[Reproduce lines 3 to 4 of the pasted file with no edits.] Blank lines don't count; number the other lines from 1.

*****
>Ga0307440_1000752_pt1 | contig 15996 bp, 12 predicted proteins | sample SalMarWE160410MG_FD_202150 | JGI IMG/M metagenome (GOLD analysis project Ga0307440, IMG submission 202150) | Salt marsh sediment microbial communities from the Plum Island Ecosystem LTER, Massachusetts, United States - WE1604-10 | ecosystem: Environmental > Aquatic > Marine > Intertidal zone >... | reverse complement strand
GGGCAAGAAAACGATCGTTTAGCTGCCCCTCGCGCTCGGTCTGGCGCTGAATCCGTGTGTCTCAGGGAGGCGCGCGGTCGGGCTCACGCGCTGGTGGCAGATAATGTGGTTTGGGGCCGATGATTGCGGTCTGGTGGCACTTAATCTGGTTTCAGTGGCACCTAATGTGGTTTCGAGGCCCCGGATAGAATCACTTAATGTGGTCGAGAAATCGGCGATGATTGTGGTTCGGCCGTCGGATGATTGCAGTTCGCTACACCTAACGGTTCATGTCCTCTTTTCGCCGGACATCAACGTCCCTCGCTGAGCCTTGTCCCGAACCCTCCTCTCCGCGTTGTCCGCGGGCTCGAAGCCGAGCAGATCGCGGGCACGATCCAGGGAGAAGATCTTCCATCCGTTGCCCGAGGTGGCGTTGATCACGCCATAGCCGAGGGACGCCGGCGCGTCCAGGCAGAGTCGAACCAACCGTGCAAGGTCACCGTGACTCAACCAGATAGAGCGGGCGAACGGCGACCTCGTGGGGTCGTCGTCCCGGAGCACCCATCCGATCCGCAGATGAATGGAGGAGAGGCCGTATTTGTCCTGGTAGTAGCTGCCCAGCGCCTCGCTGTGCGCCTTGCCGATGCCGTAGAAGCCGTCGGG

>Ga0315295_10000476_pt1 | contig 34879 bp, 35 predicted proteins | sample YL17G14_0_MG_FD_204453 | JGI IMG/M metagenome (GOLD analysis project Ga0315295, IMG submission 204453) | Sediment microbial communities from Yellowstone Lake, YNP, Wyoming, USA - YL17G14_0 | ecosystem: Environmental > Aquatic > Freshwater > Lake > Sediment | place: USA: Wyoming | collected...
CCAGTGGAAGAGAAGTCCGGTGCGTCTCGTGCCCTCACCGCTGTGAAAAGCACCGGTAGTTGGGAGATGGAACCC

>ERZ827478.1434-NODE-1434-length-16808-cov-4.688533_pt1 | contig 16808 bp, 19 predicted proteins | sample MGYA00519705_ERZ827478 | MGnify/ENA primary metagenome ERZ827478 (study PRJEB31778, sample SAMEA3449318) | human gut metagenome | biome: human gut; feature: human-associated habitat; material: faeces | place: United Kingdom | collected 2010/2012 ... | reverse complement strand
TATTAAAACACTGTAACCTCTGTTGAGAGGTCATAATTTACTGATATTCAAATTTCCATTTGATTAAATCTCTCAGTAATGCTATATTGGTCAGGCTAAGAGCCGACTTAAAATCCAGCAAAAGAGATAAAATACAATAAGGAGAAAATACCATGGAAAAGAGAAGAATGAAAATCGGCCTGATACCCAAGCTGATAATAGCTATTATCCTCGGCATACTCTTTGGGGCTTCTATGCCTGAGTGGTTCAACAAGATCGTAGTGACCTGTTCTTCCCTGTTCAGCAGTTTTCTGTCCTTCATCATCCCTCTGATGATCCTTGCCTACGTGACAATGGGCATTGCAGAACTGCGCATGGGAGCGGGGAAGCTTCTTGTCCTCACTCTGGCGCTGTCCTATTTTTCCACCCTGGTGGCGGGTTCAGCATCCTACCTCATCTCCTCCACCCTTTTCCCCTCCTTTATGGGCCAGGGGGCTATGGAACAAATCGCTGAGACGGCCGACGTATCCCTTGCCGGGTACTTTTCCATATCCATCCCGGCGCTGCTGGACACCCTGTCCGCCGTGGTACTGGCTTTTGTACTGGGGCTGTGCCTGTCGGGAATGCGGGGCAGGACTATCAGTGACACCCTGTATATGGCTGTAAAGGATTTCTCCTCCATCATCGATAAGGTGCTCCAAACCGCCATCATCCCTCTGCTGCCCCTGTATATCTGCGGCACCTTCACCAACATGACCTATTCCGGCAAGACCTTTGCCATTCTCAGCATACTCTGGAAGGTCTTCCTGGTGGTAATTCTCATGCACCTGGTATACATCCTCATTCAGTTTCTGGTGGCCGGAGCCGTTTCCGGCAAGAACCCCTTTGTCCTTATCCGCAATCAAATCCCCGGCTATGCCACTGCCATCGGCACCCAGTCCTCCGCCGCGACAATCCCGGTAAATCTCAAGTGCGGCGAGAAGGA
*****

>Ga0315295_10000476_pt1 | contig 34879 bp, 35 predicted proteins | sample YL17G14_0_MG_FD_204453 | JGI IMG/M metagenome (GOLD analysis project Ga0315295, IMG submission 204453) | Sediment microbial communities from Yellowstone Lake, YNP, Wyoming, USA - YL17G14_0 | ecosystem: Environmental > Aquatic > Freshwater > Lake > Sediment | place: USA: Wyoming | collected...
CCAGTGGAAGAGAAGTCCGGTGCGTCTCGTGCCCTCACCGCTGTGAAAAGCACCGGTAGTTGGGAGATGGAACCC